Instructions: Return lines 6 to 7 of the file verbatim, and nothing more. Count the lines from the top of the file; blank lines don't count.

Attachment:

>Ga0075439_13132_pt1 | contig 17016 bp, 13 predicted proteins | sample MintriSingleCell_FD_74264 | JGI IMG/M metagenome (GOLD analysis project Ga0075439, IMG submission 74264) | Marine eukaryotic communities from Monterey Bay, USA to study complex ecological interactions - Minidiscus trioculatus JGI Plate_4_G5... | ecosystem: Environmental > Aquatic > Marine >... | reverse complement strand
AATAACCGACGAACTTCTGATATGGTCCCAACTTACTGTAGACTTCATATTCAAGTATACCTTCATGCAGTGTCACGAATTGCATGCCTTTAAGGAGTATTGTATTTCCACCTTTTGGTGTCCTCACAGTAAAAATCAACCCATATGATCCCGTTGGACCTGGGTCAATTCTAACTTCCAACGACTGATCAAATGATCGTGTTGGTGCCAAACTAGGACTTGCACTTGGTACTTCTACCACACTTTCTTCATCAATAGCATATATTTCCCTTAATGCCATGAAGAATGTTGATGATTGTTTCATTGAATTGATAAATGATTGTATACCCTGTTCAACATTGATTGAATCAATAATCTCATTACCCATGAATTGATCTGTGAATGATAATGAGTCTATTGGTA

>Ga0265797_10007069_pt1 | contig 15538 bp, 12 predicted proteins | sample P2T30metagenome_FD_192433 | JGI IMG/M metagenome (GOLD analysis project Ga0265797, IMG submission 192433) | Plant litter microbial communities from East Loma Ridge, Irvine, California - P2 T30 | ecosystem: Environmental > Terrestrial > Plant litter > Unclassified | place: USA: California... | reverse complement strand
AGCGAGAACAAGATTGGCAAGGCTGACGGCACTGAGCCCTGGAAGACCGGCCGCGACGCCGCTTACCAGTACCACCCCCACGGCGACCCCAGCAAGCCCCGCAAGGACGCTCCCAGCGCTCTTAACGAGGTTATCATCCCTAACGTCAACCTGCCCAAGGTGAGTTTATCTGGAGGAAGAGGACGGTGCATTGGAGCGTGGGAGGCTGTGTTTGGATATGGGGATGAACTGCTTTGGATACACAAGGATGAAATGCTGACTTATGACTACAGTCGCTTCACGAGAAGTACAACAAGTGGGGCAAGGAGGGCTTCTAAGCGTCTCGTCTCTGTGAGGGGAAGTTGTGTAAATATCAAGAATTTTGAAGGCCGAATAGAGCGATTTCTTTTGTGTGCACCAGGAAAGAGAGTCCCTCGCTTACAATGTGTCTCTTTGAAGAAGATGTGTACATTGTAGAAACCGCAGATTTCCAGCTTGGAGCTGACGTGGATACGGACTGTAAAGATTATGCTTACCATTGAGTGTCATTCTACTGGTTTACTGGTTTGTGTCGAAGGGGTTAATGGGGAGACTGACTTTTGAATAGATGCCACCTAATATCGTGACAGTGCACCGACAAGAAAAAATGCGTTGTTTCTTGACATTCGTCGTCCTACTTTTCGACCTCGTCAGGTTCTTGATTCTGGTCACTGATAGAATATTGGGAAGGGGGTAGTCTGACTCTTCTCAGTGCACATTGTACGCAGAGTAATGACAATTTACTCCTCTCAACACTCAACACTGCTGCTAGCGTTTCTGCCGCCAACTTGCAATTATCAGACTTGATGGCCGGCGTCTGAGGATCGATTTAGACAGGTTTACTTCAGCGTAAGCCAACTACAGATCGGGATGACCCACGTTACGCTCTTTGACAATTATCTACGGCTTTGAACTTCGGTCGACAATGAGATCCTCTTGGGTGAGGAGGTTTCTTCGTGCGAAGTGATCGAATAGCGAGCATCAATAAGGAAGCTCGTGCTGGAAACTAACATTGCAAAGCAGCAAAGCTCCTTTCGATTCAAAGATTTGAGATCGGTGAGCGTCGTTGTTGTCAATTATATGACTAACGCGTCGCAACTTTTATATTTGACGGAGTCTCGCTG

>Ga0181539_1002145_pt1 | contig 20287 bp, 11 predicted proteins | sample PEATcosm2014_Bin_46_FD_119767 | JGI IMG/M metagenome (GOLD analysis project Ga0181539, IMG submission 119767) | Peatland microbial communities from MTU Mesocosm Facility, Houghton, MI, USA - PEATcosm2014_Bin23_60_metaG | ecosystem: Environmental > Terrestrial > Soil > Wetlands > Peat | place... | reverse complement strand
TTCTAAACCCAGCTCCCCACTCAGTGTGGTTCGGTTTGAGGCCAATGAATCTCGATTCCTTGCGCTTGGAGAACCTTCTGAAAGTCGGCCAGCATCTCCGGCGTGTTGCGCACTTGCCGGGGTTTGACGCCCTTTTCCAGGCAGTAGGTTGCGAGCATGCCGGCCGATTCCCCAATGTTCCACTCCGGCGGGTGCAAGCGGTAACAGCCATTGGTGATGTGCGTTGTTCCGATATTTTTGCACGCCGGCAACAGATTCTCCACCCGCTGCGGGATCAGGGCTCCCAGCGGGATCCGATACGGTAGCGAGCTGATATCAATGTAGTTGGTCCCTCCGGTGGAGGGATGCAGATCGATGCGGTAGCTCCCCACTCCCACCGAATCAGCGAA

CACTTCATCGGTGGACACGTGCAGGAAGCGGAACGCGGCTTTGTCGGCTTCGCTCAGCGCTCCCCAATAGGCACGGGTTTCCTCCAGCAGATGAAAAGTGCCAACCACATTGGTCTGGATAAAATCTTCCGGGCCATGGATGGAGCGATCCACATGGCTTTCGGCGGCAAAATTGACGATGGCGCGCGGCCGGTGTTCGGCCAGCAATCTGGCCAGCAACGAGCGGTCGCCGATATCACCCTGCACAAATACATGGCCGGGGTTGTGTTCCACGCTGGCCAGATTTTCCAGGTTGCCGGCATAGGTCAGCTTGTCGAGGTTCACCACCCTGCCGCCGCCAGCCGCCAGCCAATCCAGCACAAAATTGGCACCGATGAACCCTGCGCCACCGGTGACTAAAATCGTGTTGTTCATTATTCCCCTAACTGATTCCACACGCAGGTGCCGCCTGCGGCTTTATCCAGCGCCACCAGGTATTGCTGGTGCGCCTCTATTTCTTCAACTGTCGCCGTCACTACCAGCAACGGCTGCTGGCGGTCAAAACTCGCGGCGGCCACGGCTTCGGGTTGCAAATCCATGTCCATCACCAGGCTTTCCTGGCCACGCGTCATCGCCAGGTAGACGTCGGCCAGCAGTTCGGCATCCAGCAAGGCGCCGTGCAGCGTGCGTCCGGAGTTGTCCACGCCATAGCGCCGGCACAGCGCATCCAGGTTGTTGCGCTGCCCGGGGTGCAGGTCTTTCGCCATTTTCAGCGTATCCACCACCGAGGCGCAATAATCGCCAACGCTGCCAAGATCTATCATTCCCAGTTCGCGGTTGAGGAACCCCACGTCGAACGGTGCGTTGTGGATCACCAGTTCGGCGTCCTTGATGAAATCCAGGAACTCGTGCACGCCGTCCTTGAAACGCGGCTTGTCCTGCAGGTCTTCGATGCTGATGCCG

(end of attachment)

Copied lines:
TTCTAAACCCAGCTCCCCACTCAGTGTGGTTCGGTTTGAGGCCAATGAATCTCGATTCCTTGCGCTTGGAGAACCTTCTGAAAGTCGGCCAGCATCTCCGGCGTGTTGCGCACTTGCCGGGGTTTGACGCCCTTTTCCAGGCAGTAGGTTGCGAGCATGCCGGCCGATTCCCCAATGTTCCACTCCGGCGGGTGCAAGCGGTAACAGCCATTGGTGATGTGCGTTGTTCCGATATTTTTGCACGCCGGCAACAGATTCTCCACCCGCTGCGGGATCAGGGCTCCCAGCGGGATCCGATACGGTAGCGAGCTGATATCAATGTAGTTGGTCCCTCCGGTGGAGGGATGCAGATCGATGCGGTAGCTCCCCACTCCCACCGAATCAGCGAA

CACTTCATCGGTGGACACGTGCAGGAAGCGGAACGCGGCTTTGTCGGCTTCGCTCAGCGCTCCCCAATAGGCACGGGTTTCCTCCAGCAGATGAAAAGTGCCAACCACATTGGTCTGGATAAAATCTTCCGGGCCATGGATGGAGCGATCCACATGGCTTTCGGCGGCAAAATTGACGATGGCGCGCGGCCGGTGTTCGGCCAGCAATCTGGCCAGCAACGAGCGGTCGCCGATATCACCCTGCACAAATACATGGCCGGGGTTGTGTTCCACGCTGGCCAGATTTTCCAGGTTGCCGGCATAGGTCAGCTTGTCGAGGTTCACCACCCTGCCGCCGCCAGCCGCCAGCCAATCCAGCACAAAATTGGCACCGATGAACCCTGCGCCACCGGTGACTAAAATCGTGTTGTTCATTATTCCCCTAACTGATTCCACACGCAGGTGCCGCCTGCGGCTTTATCCAGCGCCACCAGGTATTGCTGGTGCGCCTCTATTTCTTCAACTGTCGCCGTCACTACCAGCAACGGCTGCTGGCGGTCAAAACTCGCGGCGGCCACGGCTTCGGGTTGCAAATCCATGTCCATCACCAGGCTTTCCTGGCCACGCGTCATCGCCAGGTAGACGTCGGCCAGCAGTTCGGCATCCAGCAAGGCGCCGTGCAGCGTGCGTCCGGAGTTGTCCACGCCATAGCGCCGGCACAGCGCATCCAGGTTGTTGCGCTGCCCGGGGTGCAGGTCTTTCGCCATTTTCAGCGTATCCACCACCGAGGCGCAATAATCGCCAACGCTGCCAAGATCTATCATTCCCAGTTCGCGGTTGAGGAACCCCACGTCGAACGGTGCGTTGTGGATCACCAGTTCGGCGTCCTTGATGAAATCCAGGAACTCGTGCACGCCGTCCTTGAAACGCGGCTTGTCCTGCAGGTCTTCGATGCTGATGCCG